This past weekend, Morristown, TN, midway between Knoxville and Johnson City, played host to the Vietnam Moving Wall. A half-size replica of the Vietnam Veterans Memorial in Washington, DC, the Moving Wall has been traveling around the U.S. since 1984.
I had the opportunity to attend the opening ceremonies, a dedication held in the Walters State Community College Lyceum behind the campus grounds upon which the Wall was displayed. The Wall features the names of all 58,320 U.S. servicemen who were declared dead or missing in action in Vietnam. The names are listed in chronological order, from 1959 to 1975, over a series of 144 granite columns across a V-shaped plot. The full-sized wall in Washington, DC covers two acres. Also like the real thing, a tent staffed by volunteers hands out paper and pencils, with which you can “rub” the names of war dead onto paper as a personal memento.
Each day at noon, the reading of all 1,295 Tennessee casualties takes place from in front of the Moving Wall. Although I don’t know for certain, I imagine that this is standard practice in other U.S. states as well. The opening ceremony also included the raising of the U.S., Tennessee, P.O.W., and Vietnam War Veterans flags, as observed by local ROTC students, with two student candidates posted on the grounds at all time.
The opening ceremony on Thursday filled the auditorium to capacity, and I noticed several veterans in attendance. My father, who served in Germany during the early days of the Vietnam War, was one of the event coordinators, and had been on the grounds since 5 a.m. He made press rounds and the event had reporters from ABC-TV in Knoxville in attendance. After stirring renditions of the “Pledge of Allegiance” and the “Star Spangled Banner,” ROTC officers presented memorial wreaths from each county in the Lakeway area.
The keynote speaker, former P.O.W. and retired Air Force Captain Bill Robinson, gave a moving speech about the importance of remembering those who perished. Captain Robinson was held captive in the Hanoi Hilton for over seven years, longer than anyone else. For nearly half of his 7+ years, Robinson was classified as “missing in action,” until the North Vietnamese government finally announced his imprisonment. He didn’t speak much at the opening ceremony about what his loved ones back home must have thinking while his status was unknown, and perhaps that is more telling than any words themselves. What, really, could you say?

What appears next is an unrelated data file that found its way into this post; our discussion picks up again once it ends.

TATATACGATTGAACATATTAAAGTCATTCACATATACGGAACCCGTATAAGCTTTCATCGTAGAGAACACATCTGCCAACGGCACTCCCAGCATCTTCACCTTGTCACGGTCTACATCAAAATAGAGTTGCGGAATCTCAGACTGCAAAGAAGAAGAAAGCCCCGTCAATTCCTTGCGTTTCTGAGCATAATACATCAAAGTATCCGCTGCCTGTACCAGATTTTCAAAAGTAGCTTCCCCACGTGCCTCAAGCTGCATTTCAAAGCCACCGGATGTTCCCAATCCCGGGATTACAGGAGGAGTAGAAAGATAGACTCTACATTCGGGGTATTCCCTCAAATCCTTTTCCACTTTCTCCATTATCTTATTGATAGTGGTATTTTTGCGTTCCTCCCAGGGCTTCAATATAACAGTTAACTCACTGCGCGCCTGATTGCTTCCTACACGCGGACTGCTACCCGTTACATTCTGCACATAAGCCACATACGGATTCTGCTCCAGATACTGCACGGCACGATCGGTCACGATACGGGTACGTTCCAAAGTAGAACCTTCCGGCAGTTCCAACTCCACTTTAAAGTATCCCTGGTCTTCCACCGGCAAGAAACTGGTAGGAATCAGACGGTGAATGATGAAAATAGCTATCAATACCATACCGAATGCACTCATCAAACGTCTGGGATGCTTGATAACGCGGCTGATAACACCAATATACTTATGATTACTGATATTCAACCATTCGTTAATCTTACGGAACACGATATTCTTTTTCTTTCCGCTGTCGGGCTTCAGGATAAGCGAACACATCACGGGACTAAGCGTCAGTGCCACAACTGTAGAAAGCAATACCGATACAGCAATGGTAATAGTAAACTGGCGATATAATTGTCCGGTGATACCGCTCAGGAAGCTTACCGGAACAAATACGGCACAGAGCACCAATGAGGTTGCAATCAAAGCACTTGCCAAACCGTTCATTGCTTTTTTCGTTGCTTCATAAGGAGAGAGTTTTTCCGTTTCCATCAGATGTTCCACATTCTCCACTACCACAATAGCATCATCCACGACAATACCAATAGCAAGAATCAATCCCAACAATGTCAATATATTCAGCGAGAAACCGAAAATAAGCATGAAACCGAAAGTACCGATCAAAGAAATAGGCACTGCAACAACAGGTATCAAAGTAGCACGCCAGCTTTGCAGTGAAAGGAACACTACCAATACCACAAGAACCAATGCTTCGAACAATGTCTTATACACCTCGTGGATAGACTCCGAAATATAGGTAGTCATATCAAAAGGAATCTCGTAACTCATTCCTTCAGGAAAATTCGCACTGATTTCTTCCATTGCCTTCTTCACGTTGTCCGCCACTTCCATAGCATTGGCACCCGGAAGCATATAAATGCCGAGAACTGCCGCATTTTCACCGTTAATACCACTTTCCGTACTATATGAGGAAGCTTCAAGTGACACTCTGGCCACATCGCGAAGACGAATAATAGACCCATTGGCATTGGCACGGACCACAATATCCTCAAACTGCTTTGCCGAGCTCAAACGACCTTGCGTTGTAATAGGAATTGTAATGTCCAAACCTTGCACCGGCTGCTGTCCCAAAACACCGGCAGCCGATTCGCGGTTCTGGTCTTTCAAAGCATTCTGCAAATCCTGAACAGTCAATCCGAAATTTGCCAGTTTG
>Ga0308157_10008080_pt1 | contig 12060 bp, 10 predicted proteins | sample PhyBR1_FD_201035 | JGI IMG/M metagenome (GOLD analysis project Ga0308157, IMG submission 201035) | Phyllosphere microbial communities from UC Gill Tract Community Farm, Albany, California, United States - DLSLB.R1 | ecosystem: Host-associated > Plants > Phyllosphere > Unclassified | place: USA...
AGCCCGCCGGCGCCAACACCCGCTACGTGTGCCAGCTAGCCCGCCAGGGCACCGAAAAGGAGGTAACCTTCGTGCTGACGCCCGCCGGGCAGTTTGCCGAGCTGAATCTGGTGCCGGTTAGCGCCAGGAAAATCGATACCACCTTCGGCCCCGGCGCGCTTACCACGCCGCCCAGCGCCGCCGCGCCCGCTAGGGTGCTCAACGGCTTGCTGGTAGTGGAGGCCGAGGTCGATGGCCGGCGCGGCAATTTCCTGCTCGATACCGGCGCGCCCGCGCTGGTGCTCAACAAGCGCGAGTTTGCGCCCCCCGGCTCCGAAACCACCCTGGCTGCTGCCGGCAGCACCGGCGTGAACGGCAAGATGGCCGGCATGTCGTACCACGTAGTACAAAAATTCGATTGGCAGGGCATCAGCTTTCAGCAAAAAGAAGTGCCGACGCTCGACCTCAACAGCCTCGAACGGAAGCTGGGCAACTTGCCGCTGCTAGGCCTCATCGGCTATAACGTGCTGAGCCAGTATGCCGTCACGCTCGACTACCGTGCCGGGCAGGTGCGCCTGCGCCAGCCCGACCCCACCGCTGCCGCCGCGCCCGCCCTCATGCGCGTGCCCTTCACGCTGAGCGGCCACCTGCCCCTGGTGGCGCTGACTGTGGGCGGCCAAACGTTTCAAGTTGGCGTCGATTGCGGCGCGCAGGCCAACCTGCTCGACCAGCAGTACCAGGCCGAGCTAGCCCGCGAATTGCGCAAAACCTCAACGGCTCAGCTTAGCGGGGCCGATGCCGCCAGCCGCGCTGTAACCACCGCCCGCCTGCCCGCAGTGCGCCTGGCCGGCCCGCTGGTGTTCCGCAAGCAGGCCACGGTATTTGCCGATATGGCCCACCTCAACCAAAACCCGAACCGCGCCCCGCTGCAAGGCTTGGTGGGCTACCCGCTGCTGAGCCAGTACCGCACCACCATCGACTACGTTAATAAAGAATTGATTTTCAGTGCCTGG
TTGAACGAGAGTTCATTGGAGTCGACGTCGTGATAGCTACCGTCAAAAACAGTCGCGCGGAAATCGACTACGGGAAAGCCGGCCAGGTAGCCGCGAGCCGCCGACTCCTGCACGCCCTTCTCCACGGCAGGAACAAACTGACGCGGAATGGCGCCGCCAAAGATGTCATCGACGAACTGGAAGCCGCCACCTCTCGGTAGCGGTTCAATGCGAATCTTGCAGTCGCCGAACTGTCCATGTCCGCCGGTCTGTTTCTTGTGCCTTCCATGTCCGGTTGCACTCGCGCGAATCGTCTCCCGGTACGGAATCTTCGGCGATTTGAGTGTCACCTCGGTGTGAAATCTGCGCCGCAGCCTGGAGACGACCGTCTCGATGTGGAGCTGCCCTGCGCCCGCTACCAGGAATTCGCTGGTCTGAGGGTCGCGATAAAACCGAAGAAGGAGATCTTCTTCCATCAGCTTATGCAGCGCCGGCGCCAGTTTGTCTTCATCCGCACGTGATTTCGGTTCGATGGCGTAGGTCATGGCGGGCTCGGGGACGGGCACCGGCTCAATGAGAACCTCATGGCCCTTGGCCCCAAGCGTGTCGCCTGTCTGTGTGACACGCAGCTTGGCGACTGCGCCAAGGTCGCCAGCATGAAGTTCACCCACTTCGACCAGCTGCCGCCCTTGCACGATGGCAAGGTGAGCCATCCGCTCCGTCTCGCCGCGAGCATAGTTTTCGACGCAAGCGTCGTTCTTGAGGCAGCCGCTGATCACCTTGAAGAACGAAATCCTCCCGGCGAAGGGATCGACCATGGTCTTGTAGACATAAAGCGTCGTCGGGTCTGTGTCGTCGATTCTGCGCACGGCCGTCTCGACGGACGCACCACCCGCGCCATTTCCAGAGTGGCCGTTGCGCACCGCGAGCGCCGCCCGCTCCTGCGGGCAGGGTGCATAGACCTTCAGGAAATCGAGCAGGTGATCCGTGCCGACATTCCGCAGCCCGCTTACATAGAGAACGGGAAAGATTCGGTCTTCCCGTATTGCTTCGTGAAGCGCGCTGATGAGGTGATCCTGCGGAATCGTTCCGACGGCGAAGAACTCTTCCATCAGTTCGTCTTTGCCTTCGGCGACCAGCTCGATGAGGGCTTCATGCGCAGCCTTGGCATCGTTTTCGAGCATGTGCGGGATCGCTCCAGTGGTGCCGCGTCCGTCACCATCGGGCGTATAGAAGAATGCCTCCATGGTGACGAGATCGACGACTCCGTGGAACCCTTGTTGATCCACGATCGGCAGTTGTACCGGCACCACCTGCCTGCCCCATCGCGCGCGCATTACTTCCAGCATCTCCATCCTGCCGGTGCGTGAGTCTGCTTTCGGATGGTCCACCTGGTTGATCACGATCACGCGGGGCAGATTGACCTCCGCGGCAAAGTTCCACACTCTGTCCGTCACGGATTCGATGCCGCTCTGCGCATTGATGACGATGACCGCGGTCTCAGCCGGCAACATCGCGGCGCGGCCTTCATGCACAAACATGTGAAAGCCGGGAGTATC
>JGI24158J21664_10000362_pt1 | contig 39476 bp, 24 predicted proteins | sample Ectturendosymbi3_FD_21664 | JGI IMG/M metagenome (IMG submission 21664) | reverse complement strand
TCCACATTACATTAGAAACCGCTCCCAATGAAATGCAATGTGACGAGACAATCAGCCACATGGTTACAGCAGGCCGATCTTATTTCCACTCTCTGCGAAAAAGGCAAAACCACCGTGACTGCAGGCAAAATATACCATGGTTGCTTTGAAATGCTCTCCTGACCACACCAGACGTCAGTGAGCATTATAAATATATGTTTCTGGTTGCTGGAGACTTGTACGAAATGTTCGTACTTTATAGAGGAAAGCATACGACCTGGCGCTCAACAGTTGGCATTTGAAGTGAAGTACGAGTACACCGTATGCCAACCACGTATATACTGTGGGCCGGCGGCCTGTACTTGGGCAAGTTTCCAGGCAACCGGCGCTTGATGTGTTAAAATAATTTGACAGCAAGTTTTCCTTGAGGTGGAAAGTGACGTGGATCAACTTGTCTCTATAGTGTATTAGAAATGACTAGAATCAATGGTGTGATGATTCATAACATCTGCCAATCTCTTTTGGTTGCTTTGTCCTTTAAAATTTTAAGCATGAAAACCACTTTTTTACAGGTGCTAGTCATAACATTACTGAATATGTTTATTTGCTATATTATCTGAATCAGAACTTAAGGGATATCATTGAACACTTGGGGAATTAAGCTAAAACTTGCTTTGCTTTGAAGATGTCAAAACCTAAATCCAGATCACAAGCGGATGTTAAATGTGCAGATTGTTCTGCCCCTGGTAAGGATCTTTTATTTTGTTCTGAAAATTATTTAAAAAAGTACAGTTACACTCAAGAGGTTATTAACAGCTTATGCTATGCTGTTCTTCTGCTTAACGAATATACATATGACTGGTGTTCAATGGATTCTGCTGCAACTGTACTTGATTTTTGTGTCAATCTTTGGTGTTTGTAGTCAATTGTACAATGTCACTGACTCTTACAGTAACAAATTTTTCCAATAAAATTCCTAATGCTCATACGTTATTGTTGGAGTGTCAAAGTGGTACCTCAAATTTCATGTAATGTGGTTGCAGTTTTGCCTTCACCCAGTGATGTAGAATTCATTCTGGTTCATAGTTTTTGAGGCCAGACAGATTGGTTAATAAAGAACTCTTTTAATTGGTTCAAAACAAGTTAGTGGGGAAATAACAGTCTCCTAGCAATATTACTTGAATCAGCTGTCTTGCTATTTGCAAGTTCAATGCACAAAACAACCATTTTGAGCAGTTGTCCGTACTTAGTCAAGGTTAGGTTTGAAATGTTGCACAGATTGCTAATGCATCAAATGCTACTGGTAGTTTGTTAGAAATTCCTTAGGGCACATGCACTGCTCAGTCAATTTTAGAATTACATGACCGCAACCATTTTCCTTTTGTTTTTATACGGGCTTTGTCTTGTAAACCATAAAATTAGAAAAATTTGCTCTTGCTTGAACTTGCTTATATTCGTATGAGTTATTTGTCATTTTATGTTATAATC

Captain Robinson, who was the subject of a book about his experience, “The Longest Rescue,” moved many in the audience to the brink of tears. By the time we joined presenter Sue King-Marschalk of the Daughters of the American Revolution in the singing of “God Bless America,” the dam burst. Although I don’t agree with many of my country’s policies, I think we do folk songs better than anyone.
The ceremony concluded with the announcement that the honorary flyover was canceled due to inclement weather; a misty, on-again, off-again drizzle rang in the flag-raising event outside. Many in the audience lingered behind to shake Captain Robinson’s hand. I captured a picture of the captain with a woman whom I know only as Judy – this year’s runner-up in the Miss Tennessee Wheelchair pageant. Judy, who was all smiles in her tiara as she handed out American flag pins, lives in the same retirement community as my father.
I walked with my dad as he sought out the names of two people he knew who were killed in Vietnam. ROTC officers were on hand to help visitors find the corresponding panel. I kept my distance as I observed a man kneeling, in prayer or grief, perhaps, who had found the name of someone dear to him.
A moving experience, indeed.